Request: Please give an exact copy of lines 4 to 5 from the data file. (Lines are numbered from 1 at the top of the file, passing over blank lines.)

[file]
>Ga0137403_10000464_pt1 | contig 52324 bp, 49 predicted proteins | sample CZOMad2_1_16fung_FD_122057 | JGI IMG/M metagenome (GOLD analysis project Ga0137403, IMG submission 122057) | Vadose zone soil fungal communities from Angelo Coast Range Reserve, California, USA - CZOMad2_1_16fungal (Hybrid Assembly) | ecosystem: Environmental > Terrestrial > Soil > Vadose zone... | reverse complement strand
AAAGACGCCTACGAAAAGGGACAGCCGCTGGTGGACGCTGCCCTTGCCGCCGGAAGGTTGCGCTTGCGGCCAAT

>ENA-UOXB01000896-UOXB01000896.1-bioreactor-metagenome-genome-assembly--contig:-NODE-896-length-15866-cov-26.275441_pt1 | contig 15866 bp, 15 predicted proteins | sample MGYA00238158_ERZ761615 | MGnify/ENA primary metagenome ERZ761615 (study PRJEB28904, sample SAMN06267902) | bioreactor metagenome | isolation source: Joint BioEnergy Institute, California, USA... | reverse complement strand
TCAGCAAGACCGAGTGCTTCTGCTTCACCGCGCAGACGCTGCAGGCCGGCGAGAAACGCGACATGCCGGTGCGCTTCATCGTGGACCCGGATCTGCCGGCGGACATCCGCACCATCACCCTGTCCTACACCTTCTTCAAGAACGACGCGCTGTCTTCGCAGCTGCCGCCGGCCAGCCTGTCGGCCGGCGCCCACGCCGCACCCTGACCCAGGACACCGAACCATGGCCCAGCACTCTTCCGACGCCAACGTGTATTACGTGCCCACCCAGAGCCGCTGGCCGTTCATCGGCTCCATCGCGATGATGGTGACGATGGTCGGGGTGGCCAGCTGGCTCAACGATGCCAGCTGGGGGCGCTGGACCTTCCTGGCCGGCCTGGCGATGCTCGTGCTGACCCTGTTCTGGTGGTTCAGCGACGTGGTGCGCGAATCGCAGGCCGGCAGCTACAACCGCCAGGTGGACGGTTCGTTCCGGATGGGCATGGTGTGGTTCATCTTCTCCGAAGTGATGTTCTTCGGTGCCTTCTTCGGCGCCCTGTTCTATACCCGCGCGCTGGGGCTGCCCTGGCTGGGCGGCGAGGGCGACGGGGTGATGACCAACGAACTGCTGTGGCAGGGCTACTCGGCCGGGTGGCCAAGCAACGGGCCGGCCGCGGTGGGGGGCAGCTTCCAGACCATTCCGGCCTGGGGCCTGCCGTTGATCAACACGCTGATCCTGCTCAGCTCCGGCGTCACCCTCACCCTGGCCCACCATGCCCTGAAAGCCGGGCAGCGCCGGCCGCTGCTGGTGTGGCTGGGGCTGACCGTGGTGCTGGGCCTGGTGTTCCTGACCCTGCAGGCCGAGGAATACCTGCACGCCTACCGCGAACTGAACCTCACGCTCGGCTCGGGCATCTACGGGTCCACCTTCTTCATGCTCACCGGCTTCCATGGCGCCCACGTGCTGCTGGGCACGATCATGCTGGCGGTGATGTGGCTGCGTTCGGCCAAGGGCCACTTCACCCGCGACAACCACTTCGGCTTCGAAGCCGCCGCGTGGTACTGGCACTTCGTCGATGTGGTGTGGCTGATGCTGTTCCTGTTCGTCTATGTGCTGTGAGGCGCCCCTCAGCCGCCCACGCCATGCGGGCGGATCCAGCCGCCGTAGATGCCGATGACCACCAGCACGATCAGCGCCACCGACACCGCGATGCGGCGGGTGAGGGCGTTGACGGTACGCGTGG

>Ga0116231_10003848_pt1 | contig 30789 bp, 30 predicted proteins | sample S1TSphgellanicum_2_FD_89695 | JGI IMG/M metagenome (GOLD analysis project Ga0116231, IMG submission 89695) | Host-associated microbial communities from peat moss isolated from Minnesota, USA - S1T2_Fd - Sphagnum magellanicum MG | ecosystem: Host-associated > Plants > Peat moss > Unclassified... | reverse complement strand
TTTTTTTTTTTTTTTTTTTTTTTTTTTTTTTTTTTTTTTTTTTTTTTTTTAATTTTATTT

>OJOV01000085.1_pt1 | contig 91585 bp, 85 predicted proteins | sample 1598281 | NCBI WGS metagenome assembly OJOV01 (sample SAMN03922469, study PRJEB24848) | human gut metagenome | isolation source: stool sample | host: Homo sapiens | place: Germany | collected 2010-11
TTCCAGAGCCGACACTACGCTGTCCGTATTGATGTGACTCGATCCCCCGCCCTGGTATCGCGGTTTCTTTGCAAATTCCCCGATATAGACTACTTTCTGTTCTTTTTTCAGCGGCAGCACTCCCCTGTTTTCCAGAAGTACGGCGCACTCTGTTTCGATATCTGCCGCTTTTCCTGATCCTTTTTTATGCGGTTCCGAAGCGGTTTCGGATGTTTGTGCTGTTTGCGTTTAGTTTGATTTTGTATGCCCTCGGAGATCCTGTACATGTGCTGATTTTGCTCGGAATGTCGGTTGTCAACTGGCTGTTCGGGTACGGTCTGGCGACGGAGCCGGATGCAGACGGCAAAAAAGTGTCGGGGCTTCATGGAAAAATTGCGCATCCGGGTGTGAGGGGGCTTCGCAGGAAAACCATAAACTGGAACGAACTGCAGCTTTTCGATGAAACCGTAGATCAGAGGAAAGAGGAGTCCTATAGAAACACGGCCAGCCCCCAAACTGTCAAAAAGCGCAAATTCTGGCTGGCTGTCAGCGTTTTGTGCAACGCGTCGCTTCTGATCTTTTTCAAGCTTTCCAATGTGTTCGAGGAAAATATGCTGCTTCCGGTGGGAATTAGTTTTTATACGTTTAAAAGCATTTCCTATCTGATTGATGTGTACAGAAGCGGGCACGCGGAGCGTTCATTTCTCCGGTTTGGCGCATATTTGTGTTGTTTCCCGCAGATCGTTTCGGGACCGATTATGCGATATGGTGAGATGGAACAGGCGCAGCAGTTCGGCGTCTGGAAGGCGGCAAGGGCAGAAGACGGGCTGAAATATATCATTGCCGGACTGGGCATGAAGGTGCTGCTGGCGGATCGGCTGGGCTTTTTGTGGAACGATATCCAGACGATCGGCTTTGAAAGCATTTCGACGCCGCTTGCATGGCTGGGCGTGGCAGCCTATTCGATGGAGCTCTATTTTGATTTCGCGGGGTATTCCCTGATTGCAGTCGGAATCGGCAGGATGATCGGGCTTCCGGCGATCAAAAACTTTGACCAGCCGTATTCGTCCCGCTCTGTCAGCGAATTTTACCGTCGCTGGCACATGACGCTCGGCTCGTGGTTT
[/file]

TCAGCAAGACCGAGTGCTTCTGCTTCACCGCGCAGACGCTGCAGGCCGGCGAGAAACGCGACATGCCGGTGCGCTTCATCGTGGACCCGGATCTGCCGGCGGACATCCGCACCATCACCCTGTCCTACACCTTCTTCAAGAACGACGCGCTGTCTTCGCAGCTGCCGCCGGCCAGCCTGTCGGCCGGCGCCCACGCCGCACCCTGACCCAGGACACCGAACCATGGCCCAGCACTCTTCCGACGCCAACGTGTATTACGTGCCCACCCAGAGCCGCTGGCCGTTCATCGGCTCCATCGCGATGATGGTGACGATGGTCGGGGTGGCCAGCTGGCTCAACGATGCCAGCTGGGGGCGCTGGACCTTCCTGGCCGGCCTGGCGATGCTCGTGCTGACCCTGTTCTGGTGGTTCAGCGACGTGGTGCGCGAATCGCAGGCCGGCAGCTACAACCGCCAGGTGGACGGTTCGTTCCGGATGGGCATGGTGTGGTTCATCTTCTCCGAAGTGATGTTCTTCGGTGCCTTCTTCGGCGCCCTGTTCTATACCCGCGCGCTGGGGCTGCCCTGGCTGGGCGGCGAGGGCGACGGGGTGATGACCAACGAACTGCTGTGGCAGGGCTACTCGGCCGGGTGGCCAAGCAACGGGCCGGCCGCGGTGGGGGGCAGCTTCCAGACCATTCCGGCCTGGGGCCTGCCGTTGATCAACACGCTGATCCTGCTCAGCTCCGGCGTCACCCTCACCCTGGCCCACCATGCCCTGAAAGCCGGGCAGCGCCGGCCGCTGCTGGTGTGGCTGGGGCTGACCGTGGTGCTGGGCCTGGTGTTCCTGACCCTGCAGGCCGAGGAATACCTGCACGCCTACCGCGAACTGAACCTCACGCTCGGCTCGGGCATCTACGGGTCCACCTTCTTCATGCTCACCGGCTTCCATGGCGCCCACGTGCTGCTGGGCACGATCATGCTGGCGGTGATGTGGCTGCGTTCGGCCAAGGGCCACTTCACCCGCGACAACCACTTCGGCTTCGAAGCCGCCGCGTGGTACTGGCACTTCGTCGATGTGGTGTGGCTGATGCTGTTCCTGTTCGTCTATGTGCTGTGAGGCGCCCCTCAGCCGCCCACGCCATGCGGGCGGATCCAGCCGCCGTAGATGCCGATGACCACCAGCACGATCAGCGCCACCGACACCGCGATGCGGCGGGTGAGGGCGTTGACGGTACGCGTGG

>Ga0116231_10003848_pt1 | contig 30789 bp, 30 predicted proteins | sample S1TSphgellanicum_2_FD_89695 | JGI IMG/M metagenome (GOLD analysis project Ga0116231, IMG submission 89695) | Host-associated microbial communities from peat moss isolated from Minnesota, USA - S1T2_Fd - Sphagnum magellanicum MG | ecosystem: Host-associated > Plants > Peat moss > Unclassified... | reverse complement strand